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Other Editions Friend Reviews. To see what your friends thought of this book, please sign up. To ask other readers questions about Mennonite in a Little Black Dress , please sign up. As a late arrival in Amish country, I found this memoir truly informative and fun to read. Is it authentic? She seems so lively, I loved the book. Kim Riffle Yes, it's real. There is a sequel that is equally good.

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Did anyone else try to make borscht after reading this? Chana I made borscht while reading it, but unrelated to the book. I had a surplus of beets, carrots, cabbage, onions and potatoes. So borscht it was. It …more I made borscht while reading it, but unrelated to the book. It turned out delicious. I also put in crushed tomatoes, vinegar, honey and spiced with plenty of dill.

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Served hot. See all 3 questions about Mennonite in a Little Black Dress…. Lists with This Book. Community Reviews. Showing Rating details. More filters. Sort order. You can read this book in one of two ways: either as a straight memoir by an English professor who had several personal challenges including a bad car accident who went home to her Mennonite parents to recover and wrote this book.

Very simplistic and fairly enjoyable, although as Mennonites are nowhere near as separated from modern society as the Amish, there are few interesting insights into a really different culture.


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Or you can read this as a thinly-disguised hate book against her ex-husband You can read this book in one of two ways: either as a straight memoir by an English professor who had several personal challenges including a bad car accident who went home to her Mennonite parents to recover and wrote this book.

Or you can read this as a thinly-disguised hate book against her ex-husband about whom she loses no opportunity to damn, slag, belittle, bad-mouth, deprecate and otherwise put-down the poor man. This is a much more enjoyable way to read the book as she exercises all her considerable powers of expression to disguise her bitterness and malice with such sweet expressions of faint praise whilst never losing an opportunity to portray herself as the unwitting victim of this absolute cad.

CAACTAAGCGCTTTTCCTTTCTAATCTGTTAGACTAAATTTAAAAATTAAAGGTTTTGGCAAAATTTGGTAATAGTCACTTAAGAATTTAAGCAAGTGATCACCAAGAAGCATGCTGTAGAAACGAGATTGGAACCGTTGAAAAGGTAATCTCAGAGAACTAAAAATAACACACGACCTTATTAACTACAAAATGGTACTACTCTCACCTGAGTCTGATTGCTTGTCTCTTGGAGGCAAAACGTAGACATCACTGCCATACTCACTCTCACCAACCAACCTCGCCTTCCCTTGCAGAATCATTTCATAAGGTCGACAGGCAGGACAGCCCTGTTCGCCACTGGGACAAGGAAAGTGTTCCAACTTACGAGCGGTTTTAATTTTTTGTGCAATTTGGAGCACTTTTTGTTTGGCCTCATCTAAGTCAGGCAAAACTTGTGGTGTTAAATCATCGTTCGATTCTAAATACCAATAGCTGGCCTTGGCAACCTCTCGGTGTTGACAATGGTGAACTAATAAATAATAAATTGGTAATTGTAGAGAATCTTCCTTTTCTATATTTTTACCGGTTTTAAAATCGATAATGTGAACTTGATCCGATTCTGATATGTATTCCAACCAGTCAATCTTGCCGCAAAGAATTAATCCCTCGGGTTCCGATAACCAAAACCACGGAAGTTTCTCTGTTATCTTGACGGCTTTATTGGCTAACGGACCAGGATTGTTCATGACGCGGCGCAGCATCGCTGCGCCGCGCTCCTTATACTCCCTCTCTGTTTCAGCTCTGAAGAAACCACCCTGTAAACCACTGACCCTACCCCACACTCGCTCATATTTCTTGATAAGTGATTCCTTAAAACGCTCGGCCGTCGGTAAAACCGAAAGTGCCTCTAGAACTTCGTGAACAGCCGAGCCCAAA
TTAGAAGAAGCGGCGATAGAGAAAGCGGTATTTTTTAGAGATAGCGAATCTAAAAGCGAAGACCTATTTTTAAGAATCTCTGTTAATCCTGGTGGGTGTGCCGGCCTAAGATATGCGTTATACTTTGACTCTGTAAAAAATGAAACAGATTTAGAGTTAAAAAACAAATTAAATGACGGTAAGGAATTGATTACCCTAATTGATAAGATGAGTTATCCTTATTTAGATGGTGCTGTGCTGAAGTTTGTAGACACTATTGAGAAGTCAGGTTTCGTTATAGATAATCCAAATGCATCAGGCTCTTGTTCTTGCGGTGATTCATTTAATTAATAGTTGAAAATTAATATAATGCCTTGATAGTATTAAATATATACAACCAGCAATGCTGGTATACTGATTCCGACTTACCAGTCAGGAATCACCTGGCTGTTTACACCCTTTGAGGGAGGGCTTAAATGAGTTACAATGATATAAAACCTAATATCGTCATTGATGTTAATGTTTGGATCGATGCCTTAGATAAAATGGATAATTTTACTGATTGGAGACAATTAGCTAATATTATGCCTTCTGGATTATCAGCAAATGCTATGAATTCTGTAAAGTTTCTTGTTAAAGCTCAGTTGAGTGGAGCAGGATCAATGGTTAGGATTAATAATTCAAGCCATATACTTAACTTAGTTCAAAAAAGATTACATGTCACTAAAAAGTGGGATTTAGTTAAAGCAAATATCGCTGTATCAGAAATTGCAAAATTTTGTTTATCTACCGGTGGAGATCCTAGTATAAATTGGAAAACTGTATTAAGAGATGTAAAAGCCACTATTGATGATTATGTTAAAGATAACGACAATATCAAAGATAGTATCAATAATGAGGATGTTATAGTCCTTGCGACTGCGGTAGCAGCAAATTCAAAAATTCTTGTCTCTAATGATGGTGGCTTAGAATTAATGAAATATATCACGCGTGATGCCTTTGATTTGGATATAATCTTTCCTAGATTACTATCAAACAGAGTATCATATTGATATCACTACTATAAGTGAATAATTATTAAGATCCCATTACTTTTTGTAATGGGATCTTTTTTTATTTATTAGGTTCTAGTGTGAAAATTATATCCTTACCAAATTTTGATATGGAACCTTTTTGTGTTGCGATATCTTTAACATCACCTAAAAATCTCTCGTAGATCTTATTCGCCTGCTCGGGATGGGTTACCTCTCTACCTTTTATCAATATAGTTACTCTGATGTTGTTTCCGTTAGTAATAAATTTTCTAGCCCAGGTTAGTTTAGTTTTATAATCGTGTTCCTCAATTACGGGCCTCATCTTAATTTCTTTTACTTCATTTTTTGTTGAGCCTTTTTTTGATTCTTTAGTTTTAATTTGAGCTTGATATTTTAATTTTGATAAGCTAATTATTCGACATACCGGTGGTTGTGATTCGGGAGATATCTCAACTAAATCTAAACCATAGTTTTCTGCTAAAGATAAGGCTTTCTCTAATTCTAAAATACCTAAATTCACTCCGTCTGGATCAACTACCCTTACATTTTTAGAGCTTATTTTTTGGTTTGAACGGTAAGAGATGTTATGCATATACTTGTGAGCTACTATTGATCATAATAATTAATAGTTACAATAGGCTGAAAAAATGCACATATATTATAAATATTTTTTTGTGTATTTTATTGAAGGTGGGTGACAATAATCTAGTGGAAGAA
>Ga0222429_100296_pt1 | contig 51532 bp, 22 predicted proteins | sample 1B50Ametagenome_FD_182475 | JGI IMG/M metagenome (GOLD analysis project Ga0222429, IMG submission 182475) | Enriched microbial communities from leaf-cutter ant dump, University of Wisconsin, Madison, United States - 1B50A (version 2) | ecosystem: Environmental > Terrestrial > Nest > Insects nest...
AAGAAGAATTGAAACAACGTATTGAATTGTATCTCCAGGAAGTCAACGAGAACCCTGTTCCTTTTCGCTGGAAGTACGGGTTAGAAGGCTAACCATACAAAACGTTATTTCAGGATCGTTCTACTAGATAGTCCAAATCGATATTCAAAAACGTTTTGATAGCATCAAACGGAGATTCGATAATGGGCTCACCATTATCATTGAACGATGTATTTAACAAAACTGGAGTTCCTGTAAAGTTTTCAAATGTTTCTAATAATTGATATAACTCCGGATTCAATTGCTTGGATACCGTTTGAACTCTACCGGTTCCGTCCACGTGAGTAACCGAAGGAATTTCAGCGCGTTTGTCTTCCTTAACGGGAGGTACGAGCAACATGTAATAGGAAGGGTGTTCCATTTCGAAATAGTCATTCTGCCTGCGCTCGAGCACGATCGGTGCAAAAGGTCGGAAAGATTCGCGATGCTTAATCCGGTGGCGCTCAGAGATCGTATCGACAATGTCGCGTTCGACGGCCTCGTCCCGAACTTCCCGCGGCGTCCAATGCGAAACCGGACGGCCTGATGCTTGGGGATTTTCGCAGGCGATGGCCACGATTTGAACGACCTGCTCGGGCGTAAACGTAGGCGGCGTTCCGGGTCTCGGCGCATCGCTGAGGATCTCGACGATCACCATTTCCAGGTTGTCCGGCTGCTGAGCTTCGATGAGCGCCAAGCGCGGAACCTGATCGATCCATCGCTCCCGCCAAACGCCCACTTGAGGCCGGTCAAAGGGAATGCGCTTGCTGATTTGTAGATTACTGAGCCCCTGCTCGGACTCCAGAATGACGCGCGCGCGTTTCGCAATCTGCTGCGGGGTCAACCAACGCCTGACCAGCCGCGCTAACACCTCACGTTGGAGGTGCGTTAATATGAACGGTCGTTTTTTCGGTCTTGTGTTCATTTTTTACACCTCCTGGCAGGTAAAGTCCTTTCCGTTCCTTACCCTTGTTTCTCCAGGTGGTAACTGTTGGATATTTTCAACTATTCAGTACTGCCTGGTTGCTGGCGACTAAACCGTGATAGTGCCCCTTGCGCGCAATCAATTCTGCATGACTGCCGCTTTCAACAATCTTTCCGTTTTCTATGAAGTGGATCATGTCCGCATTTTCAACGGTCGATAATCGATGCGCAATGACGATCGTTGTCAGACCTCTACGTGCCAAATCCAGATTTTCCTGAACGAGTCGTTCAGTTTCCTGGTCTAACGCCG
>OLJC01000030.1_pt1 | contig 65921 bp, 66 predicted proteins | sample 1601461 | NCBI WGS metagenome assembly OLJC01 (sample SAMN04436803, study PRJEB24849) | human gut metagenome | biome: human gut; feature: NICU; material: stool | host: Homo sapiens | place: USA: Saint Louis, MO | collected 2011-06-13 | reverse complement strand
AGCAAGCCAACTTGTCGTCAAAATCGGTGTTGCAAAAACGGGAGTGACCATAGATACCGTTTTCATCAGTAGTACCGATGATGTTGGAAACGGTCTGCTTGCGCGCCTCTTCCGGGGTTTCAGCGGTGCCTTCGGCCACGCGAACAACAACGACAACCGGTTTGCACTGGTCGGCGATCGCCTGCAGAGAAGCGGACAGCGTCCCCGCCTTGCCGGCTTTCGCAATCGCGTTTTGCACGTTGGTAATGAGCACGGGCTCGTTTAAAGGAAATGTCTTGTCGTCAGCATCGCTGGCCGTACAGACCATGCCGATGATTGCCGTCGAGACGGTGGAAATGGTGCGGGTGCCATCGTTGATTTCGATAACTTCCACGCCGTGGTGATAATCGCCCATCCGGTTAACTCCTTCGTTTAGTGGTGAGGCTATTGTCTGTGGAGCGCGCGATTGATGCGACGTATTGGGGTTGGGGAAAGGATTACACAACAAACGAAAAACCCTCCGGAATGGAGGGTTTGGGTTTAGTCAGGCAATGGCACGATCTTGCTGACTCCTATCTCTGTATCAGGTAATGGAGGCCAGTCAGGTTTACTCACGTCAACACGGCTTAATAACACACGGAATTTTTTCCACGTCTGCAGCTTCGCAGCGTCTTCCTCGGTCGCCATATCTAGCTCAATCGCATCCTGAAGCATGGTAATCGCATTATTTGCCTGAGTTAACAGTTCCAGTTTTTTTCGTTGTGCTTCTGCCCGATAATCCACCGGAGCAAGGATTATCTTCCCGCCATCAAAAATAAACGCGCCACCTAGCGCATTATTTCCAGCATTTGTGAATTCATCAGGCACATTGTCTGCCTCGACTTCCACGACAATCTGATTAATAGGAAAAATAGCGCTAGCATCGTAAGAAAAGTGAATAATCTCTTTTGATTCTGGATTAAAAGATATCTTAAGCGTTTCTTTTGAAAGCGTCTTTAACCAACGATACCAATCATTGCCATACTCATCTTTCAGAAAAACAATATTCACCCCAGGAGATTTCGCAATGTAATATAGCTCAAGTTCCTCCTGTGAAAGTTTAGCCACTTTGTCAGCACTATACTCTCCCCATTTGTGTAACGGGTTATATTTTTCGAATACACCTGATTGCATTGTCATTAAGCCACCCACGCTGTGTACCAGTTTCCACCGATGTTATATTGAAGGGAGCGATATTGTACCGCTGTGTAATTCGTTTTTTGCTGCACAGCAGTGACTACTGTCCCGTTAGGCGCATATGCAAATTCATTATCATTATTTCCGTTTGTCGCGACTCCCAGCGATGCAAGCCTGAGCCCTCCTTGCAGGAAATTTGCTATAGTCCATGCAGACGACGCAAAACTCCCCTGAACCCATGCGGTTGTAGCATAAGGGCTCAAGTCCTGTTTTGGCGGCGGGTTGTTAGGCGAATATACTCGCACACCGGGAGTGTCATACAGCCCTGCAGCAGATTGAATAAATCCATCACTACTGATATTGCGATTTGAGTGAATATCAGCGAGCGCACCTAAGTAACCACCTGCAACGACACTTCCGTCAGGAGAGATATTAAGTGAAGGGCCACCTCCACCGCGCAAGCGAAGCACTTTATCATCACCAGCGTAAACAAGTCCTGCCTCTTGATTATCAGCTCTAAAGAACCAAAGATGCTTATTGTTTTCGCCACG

You have to feel sorry for the guy, it must have been hell getting into a verbal fight with such a clever user of words as a professional poet. Recommended for those who want to be, are about to be or actually are divorced from a terrible man especially if he went off with someone he met on gay.

View all 18 comments. Aug 07, Julie rated it did not like it Shelves: religion , lit-religious.

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I continued reading past the first chapter only by accident. I had set up the book on my nursing stand, and each time I finished nursing, I was too distracted with the baby to remember to change out the book. But if I'd had free hands, I'd have thrown it against the wall. In this book, Rhoda Janzen commits the following crimes: --she makes fun of her family members for being backwards hicks -- in mean ways --she makes snarky comments about almost everyone and everything -- snarky comments which she I continued reading past the first chapter only by accident.

In this book, Rhoda Janzen commits the following crimes: --she makes fun of her family members for being backwards hicks -- in mean ways --she makes snarky comments about almost everyone and everything -- snarky comments which she thinks are very clever, but usually are not --she writes as if she is telling the story to her best friend. Perhaps that is an effective technique for some types of books, but it never works here. Rather, it sounds as if she is re-working material that played well at the water cooler at work, but has now lost its mooring and audience. She was an awkward child embarrassed by her unpolished appearance.

This is not enough to make her fascinating. The fundamental problem underlying all of these issues is that Janzen can't decide whom she wants for an audience.